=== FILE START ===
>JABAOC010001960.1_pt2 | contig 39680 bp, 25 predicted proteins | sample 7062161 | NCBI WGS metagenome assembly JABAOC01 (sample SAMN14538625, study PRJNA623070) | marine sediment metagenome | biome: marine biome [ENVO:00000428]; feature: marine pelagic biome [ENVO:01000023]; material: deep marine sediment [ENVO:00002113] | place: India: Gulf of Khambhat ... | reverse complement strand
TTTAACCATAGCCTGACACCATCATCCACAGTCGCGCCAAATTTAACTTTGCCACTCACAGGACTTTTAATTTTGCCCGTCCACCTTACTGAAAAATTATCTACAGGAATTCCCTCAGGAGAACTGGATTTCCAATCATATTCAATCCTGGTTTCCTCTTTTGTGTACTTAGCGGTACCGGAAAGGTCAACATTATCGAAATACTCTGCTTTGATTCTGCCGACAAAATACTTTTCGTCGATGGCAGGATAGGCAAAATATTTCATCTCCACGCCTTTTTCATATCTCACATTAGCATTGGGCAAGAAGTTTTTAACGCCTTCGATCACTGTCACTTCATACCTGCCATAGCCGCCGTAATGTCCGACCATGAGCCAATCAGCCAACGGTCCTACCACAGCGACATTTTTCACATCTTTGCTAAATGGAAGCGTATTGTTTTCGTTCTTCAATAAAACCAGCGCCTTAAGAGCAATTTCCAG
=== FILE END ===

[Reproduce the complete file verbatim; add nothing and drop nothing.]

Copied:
>JABAOC010001960.1_pt2 | contig 39680 bp, 25 predicted proteins | sample 7062161 | NCBI WGS metagenome assembly JABAOC01 (sample SAMN14538625, study PRJNA623070) | marine sediment metagenome | biome: marine biome [ENVO:00000428]; feature: marine pelagic biome [ENVO:01000023]; material: deep marine sediment [ENVO:00002113] | place: India: Gulf of Khambhat ... | reverse complement strand
TTTAACCATAGCCTGACACCATCATCCACAGTCGCGCCAAATTTAACTTTGCCACTCACAGGACTTTTAATTTTGCCCGTCCACCTTACTGAAAAATTATCTACAGGAATTCCCTCAGGAGAACTGGATTTCCAATCATATTCAATCCTGGTTTCCTCTTTTGTGTACTTAGCGGTACCGGAAAGGTCAACATTATCGAAATACTCTGCTTTGATTCTGCCGACAAAATACTTTTCGTCGATGGCAGGATAGGCAAAATATTTCATCTCCACGCCTTTTTCATATCTCACATTAGCATTGGGCAAGAAGTTTTTAACGCCTTCGATCACTGTCACTTCATACCTGCCATAGCCGCCGTAATGTCCGACCATGAGCCAATCAGCCAACGGTCCTACCACAGCGACATTTTTCACATCTTTGCTAAATGGAAGCGTATTGTTTTCGTTCTTCAATAAAACCAGCGCCTTAAGAGCAATTTCCAG